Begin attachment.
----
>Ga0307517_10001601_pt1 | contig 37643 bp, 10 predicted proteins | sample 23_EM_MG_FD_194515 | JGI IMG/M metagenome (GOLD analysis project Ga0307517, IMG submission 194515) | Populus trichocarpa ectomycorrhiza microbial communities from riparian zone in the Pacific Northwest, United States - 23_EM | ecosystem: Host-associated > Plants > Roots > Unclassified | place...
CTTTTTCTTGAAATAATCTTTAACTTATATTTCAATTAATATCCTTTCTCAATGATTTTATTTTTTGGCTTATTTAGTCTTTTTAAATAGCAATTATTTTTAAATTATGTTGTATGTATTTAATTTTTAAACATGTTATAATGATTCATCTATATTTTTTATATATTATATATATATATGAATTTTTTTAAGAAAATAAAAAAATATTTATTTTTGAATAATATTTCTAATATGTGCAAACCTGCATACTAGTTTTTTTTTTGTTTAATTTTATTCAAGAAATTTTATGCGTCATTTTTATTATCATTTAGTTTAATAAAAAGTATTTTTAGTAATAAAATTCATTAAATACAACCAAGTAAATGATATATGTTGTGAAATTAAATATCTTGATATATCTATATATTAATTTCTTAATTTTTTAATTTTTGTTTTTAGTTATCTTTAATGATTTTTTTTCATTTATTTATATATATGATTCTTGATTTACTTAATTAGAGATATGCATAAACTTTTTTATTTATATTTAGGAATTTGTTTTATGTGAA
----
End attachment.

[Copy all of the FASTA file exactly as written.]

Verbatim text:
>Ga0307517_10001601_pt1 | contig 37643 bp, 10 predicted proteins | sample 23_EM_MG_FD_194515 | JGI IMG/M metagenome (GOLD analysis project Ga0307517, IMG submission 194515) | Populus trichocarpa ectomycorrhiza microbial communities from riparian zone in the Pacific Northwest, United States - 23_EM | ecosystem: Host-associated > Plants > Roots > Unclassified | place...
CTTTTTCTTGAAATAATCTTTAACTTATATTTCAATTAATATCCTTTCTCAATGATTTTATTTTTTGGCTTATTTAGTCTTTTTAAATAGCAATTATTTTTAAATTATGTTGTATGTATTTAATTTTTAAACATGTTATAATGATTCATCTATATTTTTTATATATTATATATATATATGAATTTTTTTAAGAAAATAAAAAAATATTTATTTTTGAATAATATTTCTAATATGTGCAAACCTGCATACTAGTTTTTTTTTTGTTTAATTTTATTCAAGAAATTTTATGCGTCATTTTTATTATCATTTAGTTTAATAAAAAGTATTTTTAGTAATAAAATTCATTAAATACAACCAAGTAAATGATATATGTTGTGAAATTAAATATCTTGATATATCTATATATTAATTTCTTAATTTTTTAATTTTTGTTTTTAGTTATCTTTAATGATTTTTTTTCATTTATTTATATATATGATTCTTGATTTACTTAATTAGAGATATGCATAAACTTTTTTATTTATATTTAGGAATTTGTTTTATGTGAA